The Wall Street bailouts happened in no small part because the big investment banks had America over a barrel in 2008. The banks could grow larger and larger, taking riskier and riskier investments, knowing full well that the world could ill afford to allow them to fail and send shockwaves throughout the economy. Indeed, the collapse of Lehman Brothers only proved this point, as it dealt such a severe blow to the economy that American lawmakers were not willing to allow another blow to happen again. The $700 billion Troubled Assets Relief Program followed shortly after Lehman fell apart.
These events happened because the government had precious few options in 2008. It could allow more banks to collapse and usher in a second Great Depression, or it could bail out the very same Wall Street firms that caused the crisis in the first place. Worse, so long as these were the only options on the table, Wall Street would go on taking the same risky investments that tanked the economy — knowing full well they could extort a new bailout from Congress if they had to.
One of the most important provisions of the Dodd-Frank financial reform law — one that even top Bush Administration officials such as former Treasury Secretary Hank Paulson has praised — is its “orderly resolution authority” provision, which creates a third option for financial regulators. Under this provision, regulators can gradually wind down a toxic bank, minimizing the impact of the bank’s collapse on the world economy while simultaneously ensuring that the bank largely goes out of business and its executives have to suffer the consequences of their reckless risk taking. At its heart, orderly resolution authority is about eliminating Wall Street’s ability to extort hundreds of billions of dollars from the American taxpayer.
Last week, three Republican Attorneys General joined a lawsuit brought by several conservative groups seeking to eliminate this authority and return to the days when Goldman Sachs could demand bailouts like a mafia don seeking protection money. Fortunately, their lawsuit is unlikely to prevail.
Boston College Law Professor Kent Greenfield does an excellent job of explaining why the AG’s leading legal theory is wobbly at this link, but their lawsuit is so fundamentally flawed that it is unlikely a court will even reach the merits of their attack on the resolution authority in the first place. Their core claim relies on speculation piled on conjecture mixed with uncertainty:
Section 210(b)(4) of the Act abrogates the rights under the U.S. Bankruptcy Code of creditors of institutions that could be liquidated, destroying a valuable property right held by creditors—including the State Plaintiffs—under bankruptcy law, contract law, and other laws, prior to the Dodd-Frank Act. Section 210(b)(4) exposes those creditors to the risk that their credit holdings could be arbitrarily and discriminatorily extinguished in a Title II liquidation, and without notice or input. Title II’s destruction of a property right held by each of the State Plaintiffs harms each State, and is itself a significant, judicially cognizable injury that would be remedied by a judicial order declaring Title II unconstitutional. . . . In addition to destroying the State Plaintiffs’ valuable property rights, Title II exposes the State Plaintiffs to a present and ongoing substantial risk of direct economic harm, in the event of the Treasury Secretary’s and FDIC’s liquidation of a financial company for which a State Plaintiff is a creditor.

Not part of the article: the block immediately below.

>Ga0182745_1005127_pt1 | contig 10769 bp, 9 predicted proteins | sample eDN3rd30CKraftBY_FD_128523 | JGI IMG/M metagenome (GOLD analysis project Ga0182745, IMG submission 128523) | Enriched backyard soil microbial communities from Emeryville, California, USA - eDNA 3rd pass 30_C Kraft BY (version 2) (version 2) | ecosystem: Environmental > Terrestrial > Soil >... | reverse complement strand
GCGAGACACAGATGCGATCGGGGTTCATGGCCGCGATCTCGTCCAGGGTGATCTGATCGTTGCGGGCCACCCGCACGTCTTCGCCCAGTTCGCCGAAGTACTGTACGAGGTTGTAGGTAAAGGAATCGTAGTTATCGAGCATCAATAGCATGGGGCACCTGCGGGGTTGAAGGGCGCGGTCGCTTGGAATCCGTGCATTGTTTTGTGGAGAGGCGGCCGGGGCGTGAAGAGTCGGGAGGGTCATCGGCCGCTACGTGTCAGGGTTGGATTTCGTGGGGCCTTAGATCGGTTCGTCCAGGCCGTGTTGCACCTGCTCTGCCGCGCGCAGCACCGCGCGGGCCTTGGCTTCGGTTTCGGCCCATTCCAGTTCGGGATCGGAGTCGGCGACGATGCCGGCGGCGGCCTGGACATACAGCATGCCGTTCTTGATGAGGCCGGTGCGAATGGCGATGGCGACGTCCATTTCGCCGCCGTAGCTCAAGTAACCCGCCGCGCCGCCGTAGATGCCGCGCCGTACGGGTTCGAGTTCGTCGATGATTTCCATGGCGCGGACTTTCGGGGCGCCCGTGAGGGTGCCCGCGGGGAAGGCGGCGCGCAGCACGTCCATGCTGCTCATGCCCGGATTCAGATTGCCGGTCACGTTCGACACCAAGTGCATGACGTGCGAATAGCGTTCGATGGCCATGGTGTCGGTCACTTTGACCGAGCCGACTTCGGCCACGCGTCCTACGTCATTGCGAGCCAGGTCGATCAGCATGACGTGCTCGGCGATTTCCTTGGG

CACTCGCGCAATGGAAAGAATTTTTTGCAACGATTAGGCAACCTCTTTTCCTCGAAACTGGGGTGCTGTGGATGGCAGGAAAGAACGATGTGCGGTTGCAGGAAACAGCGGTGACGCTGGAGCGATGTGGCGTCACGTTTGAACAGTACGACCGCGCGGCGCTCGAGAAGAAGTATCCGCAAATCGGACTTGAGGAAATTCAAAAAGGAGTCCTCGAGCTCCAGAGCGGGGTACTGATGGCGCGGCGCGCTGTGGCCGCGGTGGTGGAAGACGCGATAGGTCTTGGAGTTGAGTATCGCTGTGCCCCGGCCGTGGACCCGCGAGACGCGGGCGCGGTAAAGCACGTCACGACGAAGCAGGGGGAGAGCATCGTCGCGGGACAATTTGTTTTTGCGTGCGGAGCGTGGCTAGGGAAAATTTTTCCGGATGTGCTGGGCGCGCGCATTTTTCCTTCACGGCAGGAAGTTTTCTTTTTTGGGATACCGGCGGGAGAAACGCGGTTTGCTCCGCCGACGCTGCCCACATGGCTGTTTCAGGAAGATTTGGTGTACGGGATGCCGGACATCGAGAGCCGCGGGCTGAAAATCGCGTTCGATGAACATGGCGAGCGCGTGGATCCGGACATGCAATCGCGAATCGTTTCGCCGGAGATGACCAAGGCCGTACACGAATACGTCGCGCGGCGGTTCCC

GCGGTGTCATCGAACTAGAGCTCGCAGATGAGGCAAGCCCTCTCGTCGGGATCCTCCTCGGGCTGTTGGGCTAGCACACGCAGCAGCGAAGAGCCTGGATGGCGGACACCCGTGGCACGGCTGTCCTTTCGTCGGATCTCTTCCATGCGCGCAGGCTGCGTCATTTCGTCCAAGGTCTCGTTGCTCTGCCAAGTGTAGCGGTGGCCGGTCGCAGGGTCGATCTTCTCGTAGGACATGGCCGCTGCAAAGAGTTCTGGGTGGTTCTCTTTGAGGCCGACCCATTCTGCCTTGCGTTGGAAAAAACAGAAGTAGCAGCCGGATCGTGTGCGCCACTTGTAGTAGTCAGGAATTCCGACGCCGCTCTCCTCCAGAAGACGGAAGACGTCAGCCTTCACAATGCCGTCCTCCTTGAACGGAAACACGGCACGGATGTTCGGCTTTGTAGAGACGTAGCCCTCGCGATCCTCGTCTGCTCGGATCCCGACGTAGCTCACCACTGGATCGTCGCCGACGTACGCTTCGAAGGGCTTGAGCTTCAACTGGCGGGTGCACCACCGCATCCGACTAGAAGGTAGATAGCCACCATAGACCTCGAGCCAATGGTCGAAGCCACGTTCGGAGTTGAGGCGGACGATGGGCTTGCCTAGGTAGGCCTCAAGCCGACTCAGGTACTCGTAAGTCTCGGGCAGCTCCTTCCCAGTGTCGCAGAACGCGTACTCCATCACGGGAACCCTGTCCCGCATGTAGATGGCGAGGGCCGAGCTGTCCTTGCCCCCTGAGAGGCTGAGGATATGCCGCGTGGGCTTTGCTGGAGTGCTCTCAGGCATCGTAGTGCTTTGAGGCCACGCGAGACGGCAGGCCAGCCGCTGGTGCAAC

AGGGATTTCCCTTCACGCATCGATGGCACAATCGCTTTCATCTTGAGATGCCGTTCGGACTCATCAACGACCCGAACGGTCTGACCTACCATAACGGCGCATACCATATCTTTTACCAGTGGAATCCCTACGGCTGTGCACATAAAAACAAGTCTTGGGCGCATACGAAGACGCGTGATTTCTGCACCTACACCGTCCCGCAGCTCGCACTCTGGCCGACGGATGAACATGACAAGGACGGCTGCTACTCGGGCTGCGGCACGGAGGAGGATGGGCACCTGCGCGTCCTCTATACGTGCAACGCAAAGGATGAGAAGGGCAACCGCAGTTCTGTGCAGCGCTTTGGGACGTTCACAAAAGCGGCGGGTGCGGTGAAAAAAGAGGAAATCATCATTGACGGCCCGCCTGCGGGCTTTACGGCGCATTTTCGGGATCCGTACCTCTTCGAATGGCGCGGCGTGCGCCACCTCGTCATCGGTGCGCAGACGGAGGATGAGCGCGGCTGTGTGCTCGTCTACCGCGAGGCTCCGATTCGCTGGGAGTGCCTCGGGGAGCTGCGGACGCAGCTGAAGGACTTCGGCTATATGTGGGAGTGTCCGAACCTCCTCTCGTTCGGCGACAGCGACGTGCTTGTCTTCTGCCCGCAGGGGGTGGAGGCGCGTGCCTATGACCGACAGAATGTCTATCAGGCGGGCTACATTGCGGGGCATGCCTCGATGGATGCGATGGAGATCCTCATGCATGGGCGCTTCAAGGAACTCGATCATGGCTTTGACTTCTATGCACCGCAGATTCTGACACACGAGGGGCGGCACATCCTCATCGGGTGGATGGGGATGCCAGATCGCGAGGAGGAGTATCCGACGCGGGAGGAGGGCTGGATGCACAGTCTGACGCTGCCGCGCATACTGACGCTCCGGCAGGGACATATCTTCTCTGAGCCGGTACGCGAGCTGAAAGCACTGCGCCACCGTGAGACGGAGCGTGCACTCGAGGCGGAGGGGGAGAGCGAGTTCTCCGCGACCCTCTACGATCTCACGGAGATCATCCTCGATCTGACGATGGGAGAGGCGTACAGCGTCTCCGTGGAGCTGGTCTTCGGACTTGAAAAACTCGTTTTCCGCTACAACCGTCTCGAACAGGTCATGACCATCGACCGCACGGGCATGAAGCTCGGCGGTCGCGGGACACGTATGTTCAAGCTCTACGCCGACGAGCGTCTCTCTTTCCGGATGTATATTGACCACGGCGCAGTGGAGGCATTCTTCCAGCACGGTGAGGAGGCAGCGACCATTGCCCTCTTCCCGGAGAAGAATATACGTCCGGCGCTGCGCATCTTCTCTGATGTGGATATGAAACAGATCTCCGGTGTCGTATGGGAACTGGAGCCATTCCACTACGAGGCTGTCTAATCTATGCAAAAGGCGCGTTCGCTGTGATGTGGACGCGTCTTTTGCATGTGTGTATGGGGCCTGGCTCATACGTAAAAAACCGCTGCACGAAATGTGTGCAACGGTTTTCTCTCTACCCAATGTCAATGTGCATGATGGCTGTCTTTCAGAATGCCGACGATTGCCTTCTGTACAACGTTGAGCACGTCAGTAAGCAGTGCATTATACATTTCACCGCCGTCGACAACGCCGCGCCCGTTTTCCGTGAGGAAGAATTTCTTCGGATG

This is pretty thick stuff, but the important part is this: the AG’s are saying that they are invested in institutions that “could be” liquidated under the resolution authority, and if this happens there is a “risk” that their investments could lose their value. The plaintiffs are suing over something that hasn’t happened yet, may never happen, and if it does happen may or may not actually cost them money.
Simply put, this is not allowed. As the Supreme Court explained in Lujan v. Defenders of Wildlife, a plaintiff cannot bring a lawsuit based on “conjectural” or “hypothetical” injuries. If the judge hearing this case follows well-established law — something which, admittedly, does not always happen when conservative judges consider laws that were signed by President Obama — they will dismiss this attack on the resolution authority swiftly.